Sunday, February 27, 2011

In Memoriam: John Steinbeck

The influence exerted by John Steinbeck over my writing cannot be measured... To be completely honest, it cannot be detected in any way, but it's still there! Whereas Steinbeck's writing is vivid and lucid, though, mine has been characterized as 'giddy and shallow'*. Still, his easy facility with adjectives and his compassion for those of his characters whose lives haven't worked out as planned had a major impact on me at the time I was first considering a life in letters. So while I know I'll never be his equal I'm still proud to call myself his acolyte.

Photo Sharing and Video Hosting at PhotobucketBorn on this day in 1902 in California's Salinas Valley, the landscape made its impact on him early; again and again he extolled the region's beauty (as well as the hardships encountered by its residents) in such works as 1922's The Pastures of Heaven, perennial middle-school reading list stalwart The Red Pony, Tortilla Flat, Cannery Row and its sequel Sweet Thursday, East of Eden and Of Mice and Men.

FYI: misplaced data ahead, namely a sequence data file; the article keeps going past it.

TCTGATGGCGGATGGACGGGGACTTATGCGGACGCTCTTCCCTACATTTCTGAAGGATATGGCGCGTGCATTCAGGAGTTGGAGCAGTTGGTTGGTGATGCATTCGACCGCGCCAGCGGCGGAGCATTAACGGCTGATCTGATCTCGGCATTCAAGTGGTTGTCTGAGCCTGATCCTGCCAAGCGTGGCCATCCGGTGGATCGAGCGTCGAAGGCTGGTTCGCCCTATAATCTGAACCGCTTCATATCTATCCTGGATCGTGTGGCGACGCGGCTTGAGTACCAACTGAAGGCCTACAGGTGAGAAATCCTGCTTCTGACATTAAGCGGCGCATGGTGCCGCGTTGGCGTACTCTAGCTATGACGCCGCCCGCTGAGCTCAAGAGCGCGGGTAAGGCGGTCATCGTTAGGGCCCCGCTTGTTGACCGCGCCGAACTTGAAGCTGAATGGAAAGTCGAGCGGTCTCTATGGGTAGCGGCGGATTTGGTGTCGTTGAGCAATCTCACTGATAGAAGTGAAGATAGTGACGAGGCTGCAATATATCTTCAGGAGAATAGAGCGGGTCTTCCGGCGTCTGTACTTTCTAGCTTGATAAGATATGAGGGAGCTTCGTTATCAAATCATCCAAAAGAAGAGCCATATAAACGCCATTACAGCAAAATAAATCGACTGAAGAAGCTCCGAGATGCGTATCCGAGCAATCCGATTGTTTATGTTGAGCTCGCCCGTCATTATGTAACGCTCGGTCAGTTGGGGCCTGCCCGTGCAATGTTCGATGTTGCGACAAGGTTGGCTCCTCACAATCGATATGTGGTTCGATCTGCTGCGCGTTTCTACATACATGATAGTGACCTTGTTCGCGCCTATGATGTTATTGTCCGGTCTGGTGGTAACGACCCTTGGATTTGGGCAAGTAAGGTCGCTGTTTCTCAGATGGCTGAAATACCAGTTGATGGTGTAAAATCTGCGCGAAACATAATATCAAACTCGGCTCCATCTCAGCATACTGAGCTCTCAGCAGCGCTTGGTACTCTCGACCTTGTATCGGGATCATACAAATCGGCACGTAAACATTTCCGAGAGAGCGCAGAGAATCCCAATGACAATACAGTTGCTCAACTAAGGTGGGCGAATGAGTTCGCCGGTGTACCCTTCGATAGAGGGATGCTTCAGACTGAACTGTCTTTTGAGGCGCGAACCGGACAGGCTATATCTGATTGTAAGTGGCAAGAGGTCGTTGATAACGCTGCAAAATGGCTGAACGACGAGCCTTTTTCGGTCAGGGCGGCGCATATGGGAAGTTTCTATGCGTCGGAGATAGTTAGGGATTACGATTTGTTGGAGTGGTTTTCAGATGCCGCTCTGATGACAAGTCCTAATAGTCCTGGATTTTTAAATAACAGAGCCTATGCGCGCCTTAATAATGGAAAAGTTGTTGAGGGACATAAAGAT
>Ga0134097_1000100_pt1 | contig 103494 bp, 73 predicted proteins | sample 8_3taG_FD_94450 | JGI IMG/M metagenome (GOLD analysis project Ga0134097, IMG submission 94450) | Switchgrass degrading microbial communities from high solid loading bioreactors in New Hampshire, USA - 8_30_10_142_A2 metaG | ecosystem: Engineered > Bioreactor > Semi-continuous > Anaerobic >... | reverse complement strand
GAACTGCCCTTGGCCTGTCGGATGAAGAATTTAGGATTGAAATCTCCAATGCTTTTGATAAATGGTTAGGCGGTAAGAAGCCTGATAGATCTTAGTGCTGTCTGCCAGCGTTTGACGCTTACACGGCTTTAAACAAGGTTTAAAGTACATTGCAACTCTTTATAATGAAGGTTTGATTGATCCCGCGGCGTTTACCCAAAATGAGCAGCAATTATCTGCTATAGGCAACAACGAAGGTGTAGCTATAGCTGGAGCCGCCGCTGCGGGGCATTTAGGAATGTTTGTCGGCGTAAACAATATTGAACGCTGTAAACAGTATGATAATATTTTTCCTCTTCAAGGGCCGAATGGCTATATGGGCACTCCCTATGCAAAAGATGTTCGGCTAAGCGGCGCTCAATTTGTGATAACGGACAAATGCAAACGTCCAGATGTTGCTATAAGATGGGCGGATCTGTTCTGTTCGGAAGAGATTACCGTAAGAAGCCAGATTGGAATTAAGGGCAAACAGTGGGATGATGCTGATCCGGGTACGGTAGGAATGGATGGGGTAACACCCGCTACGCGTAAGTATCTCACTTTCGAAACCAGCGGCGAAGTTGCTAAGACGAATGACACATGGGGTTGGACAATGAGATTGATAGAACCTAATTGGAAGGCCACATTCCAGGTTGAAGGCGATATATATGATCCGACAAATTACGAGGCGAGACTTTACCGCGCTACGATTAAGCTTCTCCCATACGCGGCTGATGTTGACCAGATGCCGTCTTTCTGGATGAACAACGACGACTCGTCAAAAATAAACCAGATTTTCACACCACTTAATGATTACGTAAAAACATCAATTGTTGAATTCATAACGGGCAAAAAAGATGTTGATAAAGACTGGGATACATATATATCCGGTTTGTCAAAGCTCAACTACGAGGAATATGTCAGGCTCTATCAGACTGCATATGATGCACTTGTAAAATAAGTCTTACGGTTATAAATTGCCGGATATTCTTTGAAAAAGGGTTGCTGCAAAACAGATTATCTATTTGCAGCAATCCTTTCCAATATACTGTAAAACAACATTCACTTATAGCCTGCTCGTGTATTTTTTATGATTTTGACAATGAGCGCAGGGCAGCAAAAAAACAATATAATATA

So vivid was his handling of imagery, so sensitive his approach to character, that many of Steinbeck's works were made into films - including The Moon is Down and The Pearl - even as they were being written. Yet he only wrote one work directly for the screen, which happens to be Alfred Hitchcock's legendary Lifeboat, starring Tallulah Bankhead, Hume Cronyn, and John Hodiak. Steinbeck later asked that his name be removed from the film, though, believing it to have racist undertones. Another, The Wayward Bus, proved to be the highlight of Jayne Mansfield's attempts at acting.

Long pestered by the FBI for his left-wing sympathies, John Steinbeck was awarded the Nobel Prize for Literature in 1962; he died of a heart attack in December 1968, and has been accorded many of the honours which normally accrue to one of his popularity and genius, including plaques and statues galore, as well as enduring readership.

*I stand by my original assessment. ~ Chumley

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